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A Novel Mutation in VPS13B Gene Causing Cohen Syndrome in Two Siblings

Chelna Galada, Nitika Langeh, Anju Shukla and Katta M Girisha
Department of Medical Genetics, Kasturba Medical College, Manipal University, Manipal, India
Email: girish.katta@manipal.edu

1 Abstract

Cohen syndrome is a rare disorder with facial dysmorphism, microcephaly, truncal obesity and intellectual disability. Clinical diagnosis of this syndrome is challenging due to the variability in the phenotype observed in this syndrome. We present a family with two affected siblings with microcephaly and global developmental delay. We report a novel insertion variation in VPS13B gene identified by exome sequencing. This case report expands the mutation spectrum of Cohen syndrome and highlights the utility of next generation sequencing in definitive diagnosis and genetic counseling of such rare disorders.

2 Introduction

Cohen syndrome (MIM #216550) is a very rare genetic disorder associated with intellectual disability, microcephaly, hypotonia, variable truncal obesity and progressive retinopathy. It is inherited in an autosomal recessive pattern and is caused by pathogenic variations in the VPS13B (MIM #607817) gene.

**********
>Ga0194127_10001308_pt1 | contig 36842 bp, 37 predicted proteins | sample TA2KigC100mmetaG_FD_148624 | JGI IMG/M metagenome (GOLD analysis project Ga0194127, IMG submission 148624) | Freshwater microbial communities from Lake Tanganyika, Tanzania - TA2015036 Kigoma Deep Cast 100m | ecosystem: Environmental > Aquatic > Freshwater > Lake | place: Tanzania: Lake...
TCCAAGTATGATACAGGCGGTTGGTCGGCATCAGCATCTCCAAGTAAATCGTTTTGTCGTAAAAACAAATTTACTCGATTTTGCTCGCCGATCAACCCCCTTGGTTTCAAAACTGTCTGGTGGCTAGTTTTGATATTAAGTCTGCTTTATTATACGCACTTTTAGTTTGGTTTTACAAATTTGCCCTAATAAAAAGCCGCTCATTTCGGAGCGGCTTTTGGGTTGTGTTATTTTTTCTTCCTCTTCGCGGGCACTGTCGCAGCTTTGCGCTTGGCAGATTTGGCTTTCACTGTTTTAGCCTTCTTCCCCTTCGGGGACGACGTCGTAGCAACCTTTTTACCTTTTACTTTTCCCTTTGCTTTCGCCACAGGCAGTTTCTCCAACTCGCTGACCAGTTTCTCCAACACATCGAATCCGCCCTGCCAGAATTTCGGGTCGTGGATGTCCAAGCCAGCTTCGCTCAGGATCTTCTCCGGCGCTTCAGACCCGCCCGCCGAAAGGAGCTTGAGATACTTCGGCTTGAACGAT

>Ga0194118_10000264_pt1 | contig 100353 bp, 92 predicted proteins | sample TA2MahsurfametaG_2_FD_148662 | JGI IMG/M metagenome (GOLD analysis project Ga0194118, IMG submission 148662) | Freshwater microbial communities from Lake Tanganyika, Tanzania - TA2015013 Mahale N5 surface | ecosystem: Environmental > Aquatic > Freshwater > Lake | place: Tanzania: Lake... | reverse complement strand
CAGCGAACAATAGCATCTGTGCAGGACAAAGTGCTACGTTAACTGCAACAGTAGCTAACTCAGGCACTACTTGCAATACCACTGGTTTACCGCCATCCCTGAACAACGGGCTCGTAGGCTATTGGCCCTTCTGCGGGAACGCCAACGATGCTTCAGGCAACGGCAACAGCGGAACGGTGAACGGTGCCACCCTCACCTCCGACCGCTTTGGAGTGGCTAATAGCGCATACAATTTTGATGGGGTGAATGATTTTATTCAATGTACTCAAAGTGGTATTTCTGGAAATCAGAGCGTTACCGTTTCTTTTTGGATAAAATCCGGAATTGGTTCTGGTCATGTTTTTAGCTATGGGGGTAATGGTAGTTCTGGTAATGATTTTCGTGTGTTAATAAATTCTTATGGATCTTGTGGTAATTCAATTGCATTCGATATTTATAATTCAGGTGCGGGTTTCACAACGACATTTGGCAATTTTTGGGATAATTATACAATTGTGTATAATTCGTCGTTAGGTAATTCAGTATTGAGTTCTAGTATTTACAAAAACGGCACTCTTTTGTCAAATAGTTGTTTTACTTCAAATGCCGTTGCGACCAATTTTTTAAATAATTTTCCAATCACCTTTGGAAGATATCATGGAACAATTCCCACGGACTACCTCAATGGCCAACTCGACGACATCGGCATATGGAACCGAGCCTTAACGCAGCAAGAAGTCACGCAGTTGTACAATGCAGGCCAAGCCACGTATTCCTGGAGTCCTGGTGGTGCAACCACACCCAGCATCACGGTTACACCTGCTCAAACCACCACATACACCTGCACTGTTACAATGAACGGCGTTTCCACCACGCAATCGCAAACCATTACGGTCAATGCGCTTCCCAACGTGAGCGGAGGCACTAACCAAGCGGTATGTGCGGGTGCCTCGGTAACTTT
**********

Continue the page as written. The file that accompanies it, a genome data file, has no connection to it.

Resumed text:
3 Case report

A 16-year old girl (III.1; Figure 1A), born to a non-consanguineous couple was evaluated for developmental delay and microcephaly. She was born at term by normal vaginal delivery and weighed 1.7 kg (-3 SD) at birth. She sat without support at 4 years and walked independently after 5 years of age. Speech was also markedly delayed and she could speak few words at present. There was no history of any behavioural abnormalities in her. On examination, her height was 129 cm (-5 to -6 SD), head circumference was 44 cm (-8 to -9 SD), weight was 29 kg (-4 SD) and BMI was 17.4 kg/m2. Low anterior hairline, strabismus, narrow and high arched palate, low hanging columella, hypoplastic nasal alae, dental crowding, prominent central incisors, small mouth, distal joint laxity, pes planus, long and slender fingers and short third, fourth and fifth toes in both feet were noted (Figure 1B). Magnetic resonance imaging (MRI) of the brain was normal.